All books about the fall of the Romanovs leave one with an uneasy doubt that we have ever heard the full story.
It was complicated for decades by doubts about the murder of the Tsar and his family, the supposedly missing remains, the unanswered questions about whether George V did or did not attempt or even want to rescue them.
This addendum to the story concentrates entirely on the rescue mission that was sent on the King’s initiative to evacuate the Tsar’s mother, the dowager Empress Marie and her entourage, from the Crimea.
It was carried out in the nick of time before the Bolsheviks reached Yalta, where the surviving Romanovs were confined to their summer estates. It was entirely successful. In April, 1919, HMS Marlborough carried off the Empress and 17 members of her family at the head of a small fleet of vessels rescuing White Russian refugees who had swarmed to the port.
An intimate diary of the voyage to Malta has been constructed by Frances Welch from the diaries and memoirs both of the passengers and the crew, especially the Marlborough’s first lieutenant, Francis Pridham, who found himself in the anxious position of purser to the crews. His was the worry of finding suitable cabins for a quarrelsome set of relatives acutely conscious of status and protocol - by no means a united family.
Besides soothing their temperaments, sorting out their luggage and overseeing their menus, he found time to keep a diary of events, the prime source for this close-up of this weird, quirky family party, thrown together by events they still did not comprehend. Dark but tantalising photographs give us glimpses of them.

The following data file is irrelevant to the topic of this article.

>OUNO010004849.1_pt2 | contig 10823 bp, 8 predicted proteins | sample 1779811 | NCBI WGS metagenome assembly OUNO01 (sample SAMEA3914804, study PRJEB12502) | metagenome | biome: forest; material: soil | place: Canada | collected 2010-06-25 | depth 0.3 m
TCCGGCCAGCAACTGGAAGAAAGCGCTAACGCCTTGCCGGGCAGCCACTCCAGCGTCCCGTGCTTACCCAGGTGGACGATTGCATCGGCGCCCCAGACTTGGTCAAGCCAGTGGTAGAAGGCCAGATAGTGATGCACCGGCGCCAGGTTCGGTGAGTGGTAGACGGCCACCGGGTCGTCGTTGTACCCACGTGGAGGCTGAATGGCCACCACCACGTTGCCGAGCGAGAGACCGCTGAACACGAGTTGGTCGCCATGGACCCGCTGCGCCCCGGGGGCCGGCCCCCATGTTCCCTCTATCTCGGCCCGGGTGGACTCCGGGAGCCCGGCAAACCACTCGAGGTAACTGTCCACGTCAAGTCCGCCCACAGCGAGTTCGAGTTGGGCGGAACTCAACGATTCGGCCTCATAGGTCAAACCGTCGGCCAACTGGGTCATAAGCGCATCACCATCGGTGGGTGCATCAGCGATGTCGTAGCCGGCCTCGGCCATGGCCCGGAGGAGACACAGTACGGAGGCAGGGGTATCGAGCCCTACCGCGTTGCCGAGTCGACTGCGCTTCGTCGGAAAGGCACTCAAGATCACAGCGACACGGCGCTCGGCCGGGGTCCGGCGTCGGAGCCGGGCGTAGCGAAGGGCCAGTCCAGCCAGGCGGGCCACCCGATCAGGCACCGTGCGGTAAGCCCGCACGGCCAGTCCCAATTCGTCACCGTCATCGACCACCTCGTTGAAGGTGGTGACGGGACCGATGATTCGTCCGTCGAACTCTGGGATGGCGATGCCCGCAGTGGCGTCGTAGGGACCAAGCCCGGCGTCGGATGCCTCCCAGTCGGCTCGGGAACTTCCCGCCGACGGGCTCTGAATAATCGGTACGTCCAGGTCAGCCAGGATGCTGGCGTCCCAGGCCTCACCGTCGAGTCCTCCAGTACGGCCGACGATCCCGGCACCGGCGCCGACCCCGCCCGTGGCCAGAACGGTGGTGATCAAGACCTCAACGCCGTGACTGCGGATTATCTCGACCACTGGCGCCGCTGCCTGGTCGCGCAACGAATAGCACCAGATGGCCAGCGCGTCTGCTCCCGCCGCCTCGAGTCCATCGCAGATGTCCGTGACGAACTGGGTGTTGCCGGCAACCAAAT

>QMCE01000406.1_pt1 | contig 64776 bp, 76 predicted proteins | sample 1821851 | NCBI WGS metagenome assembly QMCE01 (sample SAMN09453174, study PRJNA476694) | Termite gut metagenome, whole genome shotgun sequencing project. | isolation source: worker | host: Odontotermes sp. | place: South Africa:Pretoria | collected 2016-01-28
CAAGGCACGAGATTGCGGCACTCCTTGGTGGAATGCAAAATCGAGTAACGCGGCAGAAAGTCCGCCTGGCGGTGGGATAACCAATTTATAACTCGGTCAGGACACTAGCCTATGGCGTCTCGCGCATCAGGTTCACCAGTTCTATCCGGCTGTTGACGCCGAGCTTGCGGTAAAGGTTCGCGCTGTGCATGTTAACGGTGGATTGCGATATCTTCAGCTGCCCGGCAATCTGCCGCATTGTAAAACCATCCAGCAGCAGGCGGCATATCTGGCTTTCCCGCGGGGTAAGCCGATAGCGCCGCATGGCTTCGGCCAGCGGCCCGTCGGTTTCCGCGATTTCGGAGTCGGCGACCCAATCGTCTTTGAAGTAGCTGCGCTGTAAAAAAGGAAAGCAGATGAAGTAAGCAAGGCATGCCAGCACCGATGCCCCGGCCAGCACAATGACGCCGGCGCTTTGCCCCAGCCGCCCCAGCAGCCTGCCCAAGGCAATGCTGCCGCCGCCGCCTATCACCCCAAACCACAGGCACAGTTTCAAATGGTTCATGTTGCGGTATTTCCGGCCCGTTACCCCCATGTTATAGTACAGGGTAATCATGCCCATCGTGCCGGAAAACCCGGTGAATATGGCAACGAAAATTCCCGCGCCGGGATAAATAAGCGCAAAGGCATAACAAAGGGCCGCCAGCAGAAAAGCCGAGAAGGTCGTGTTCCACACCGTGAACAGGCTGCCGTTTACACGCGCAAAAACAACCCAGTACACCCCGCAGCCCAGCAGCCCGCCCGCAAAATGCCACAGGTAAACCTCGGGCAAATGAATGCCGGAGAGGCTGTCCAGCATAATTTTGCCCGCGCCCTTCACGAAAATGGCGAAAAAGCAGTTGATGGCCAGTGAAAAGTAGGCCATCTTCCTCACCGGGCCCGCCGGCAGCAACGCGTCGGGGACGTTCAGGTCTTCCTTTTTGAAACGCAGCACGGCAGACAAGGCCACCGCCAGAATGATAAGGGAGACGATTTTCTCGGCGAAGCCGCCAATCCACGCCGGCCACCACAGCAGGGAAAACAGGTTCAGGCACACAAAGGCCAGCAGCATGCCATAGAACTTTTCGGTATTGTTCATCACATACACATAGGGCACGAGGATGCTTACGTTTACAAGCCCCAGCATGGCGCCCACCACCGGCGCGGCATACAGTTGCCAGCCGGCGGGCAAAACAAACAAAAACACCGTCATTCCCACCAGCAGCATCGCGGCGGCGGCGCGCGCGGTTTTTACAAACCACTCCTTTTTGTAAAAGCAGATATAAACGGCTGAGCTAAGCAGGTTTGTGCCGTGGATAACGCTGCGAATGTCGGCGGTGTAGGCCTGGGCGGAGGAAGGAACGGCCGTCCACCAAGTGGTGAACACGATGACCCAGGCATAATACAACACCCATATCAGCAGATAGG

By the end of the short voyage one does feel a certain sympathy for them, tempered by an impatience that such an inadequate family happened to exercise supreme power over an empire.
The leading characters on the voyage were first and foremost the dowager Empress Marie Feodorovna, mother of the Tsar. She was an awkward customer for two reasons: she refused to believe that her son and his family were dead, and strongly objected to leaving Russia under the impression that the revolution could soon be over and she would be going back to St Petersburg.
At that time, 1918, it was still possible for her to believe this. The execution of the Tsar, but not of his family, had been tersely announced. But rumours abounded of their secret removal to a hiding place - possibly a Siberian monastery. Meanwhile the uncertain grip of the Bolsheviks on the country was hotly disputed by White Russian armies in civil war.
George V, as we now know, changed his mind about the original invitation to the abdicated Tsar to come to Britain.
He feared it would cause unrest - the Russian revolution had many sympathisers. Unfairly he later laid the blame on the Prime Minister, Lloyd George. But this time he had no choice.
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